It is widely believed that an active cool-down is more effective for promoting post-exercise recovery than a passive cool-down involving no activity. However, research on this topic has never been synthesized and it therefore remains largely unknown whether this belief is correct. This review compares the effects of various types of active cool-downs with passive cool-downs on sports performance, injuries, long-term adaptive responses, and psychophysiological markers of post-exercise recovery. An active cool-down is largely ineffective with respect to enhancing same-day and next-day(s) sports performance, but some beneficial effects on next-day(s) performance have been reported. Active cool-downs do not appear to prevent injuries, and preliminary evidence suggests that performing an active cool-down on a regular basis does not attenuate the long-term adaptive response. Active cool-downs accelerate recovery of lactate in blood, but not necessarily in muscle tissue. Performing active cool-downs may partially prevent immune system depression and promote faster recovery of the cardiovascular and respiratory systems. However, it is unknown whether this reduces the likelihood of post-exercise illnesses, syncope, and cardiovascular complications. Most evidence indicates that active cool-downs do not significantly reduce muscle soreness, or improve the recovery of indirect markers of muscle damage, neuromuscular contractile properties, musculotendinous stiffness, range of motion, systemic hormonal concentrations, or measures of psychological recovery. It can also interfere with muscle glycogen resynthesis. In summary, based on the empirical evidence currently available, active cool-downs are largely ineffective for improving most psychophysiological markers of post-exercise recovery, but may nevertheless offer some benefits compared with a passive cool-down.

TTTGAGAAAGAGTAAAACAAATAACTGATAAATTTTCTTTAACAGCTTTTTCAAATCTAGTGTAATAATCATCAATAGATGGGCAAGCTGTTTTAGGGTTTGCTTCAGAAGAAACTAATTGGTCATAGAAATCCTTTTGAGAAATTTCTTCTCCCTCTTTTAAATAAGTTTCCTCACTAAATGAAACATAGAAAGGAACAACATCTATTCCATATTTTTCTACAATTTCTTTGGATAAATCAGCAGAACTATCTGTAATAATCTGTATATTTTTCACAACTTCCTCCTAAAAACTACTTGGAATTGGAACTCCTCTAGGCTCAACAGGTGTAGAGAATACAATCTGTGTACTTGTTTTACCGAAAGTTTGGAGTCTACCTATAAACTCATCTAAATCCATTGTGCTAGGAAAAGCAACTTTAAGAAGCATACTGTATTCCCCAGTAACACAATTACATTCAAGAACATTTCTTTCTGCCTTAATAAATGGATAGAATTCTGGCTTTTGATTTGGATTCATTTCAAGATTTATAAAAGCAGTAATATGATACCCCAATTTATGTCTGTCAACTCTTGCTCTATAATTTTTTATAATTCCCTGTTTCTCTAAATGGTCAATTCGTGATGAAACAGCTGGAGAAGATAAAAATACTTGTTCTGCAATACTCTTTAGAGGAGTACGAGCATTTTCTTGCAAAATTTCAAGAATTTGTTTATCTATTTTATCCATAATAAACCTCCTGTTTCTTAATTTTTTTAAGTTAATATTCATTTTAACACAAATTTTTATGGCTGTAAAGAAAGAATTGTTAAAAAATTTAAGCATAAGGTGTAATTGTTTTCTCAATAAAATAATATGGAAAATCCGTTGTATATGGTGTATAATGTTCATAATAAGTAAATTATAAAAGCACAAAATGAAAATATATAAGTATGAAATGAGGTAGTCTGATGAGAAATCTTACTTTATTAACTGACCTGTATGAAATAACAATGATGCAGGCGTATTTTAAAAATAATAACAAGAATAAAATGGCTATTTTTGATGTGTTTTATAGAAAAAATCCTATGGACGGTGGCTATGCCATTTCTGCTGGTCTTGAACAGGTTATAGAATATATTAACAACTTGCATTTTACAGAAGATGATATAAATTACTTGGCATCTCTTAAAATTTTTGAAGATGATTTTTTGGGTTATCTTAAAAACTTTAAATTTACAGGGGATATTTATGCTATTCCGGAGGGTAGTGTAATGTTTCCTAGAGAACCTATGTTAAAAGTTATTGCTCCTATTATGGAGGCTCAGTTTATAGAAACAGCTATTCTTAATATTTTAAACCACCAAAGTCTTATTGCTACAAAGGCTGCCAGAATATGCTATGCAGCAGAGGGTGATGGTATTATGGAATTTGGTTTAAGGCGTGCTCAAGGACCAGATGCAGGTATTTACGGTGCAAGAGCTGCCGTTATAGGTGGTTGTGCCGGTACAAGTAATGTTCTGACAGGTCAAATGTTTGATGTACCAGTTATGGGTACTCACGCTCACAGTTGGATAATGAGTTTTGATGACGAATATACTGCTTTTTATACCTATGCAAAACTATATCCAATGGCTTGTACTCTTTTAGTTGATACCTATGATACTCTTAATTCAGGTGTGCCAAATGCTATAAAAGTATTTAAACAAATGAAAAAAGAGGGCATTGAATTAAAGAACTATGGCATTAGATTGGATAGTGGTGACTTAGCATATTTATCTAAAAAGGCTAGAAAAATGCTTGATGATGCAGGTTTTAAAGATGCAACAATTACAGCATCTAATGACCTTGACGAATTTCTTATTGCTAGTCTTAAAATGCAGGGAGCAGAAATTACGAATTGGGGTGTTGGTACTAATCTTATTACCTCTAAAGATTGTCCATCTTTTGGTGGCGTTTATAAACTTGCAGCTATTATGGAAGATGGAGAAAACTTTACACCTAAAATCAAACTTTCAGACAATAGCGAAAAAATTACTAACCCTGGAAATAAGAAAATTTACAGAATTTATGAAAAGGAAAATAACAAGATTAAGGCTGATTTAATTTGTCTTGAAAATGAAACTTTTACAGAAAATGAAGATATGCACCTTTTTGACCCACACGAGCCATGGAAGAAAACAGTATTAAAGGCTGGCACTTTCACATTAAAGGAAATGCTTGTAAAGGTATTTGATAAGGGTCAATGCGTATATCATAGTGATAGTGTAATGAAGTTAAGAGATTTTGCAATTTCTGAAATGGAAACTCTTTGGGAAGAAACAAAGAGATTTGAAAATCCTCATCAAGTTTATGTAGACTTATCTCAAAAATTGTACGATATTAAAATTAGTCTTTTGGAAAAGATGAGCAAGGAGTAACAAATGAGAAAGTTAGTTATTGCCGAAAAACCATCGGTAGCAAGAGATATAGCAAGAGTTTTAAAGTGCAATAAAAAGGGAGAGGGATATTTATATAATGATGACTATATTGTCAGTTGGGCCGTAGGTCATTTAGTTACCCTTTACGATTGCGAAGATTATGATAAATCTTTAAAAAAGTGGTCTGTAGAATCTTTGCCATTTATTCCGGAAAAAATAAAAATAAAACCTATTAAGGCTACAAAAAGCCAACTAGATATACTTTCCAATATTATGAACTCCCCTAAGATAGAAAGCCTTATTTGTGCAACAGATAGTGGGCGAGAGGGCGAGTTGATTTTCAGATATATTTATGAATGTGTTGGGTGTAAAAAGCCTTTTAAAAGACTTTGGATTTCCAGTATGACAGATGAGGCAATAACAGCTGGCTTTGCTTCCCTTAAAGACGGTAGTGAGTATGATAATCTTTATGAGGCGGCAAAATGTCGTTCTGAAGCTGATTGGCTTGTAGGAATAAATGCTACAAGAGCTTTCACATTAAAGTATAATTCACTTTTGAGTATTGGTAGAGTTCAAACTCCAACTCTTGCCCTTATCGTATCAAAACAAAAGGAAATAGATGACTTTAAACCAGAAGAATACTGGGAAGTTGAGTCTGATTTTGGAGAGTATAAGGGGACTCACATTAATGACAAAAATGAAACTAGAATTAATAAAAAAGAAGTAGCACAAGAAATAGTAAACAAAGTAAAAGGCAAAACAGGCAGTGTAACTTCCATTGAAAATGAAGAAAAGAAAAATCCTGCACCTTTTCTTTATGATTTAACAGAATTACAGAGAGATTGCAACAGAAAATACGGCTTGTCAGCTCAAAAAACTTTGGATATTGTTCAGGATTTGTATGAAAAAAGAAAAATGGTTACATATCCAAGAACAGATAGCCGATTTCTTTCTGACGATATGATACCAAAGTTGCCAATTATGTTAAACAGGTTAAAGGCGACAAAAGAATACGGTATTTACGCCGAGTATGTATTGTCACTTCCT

Assuntos
Exercício/fisiologia , Glicogênio/metabolismo , Músculo Esquelético/fisiopatologia , Mialgia , Austrália , Feminino , Humanos , Masculino , Contração Muscular
8.
J Strength Cond Res ; 32(1): e2-e3, 2018 01.
Artigo em Inglês | MEDLINE | ID: mdl-29257798
9.
J Strength Cond Res ; 31(8): 2324-2337, 2017 Aug.
Artigo em Inglês | MEDLINE | ID: mdl-28737611

RESUMO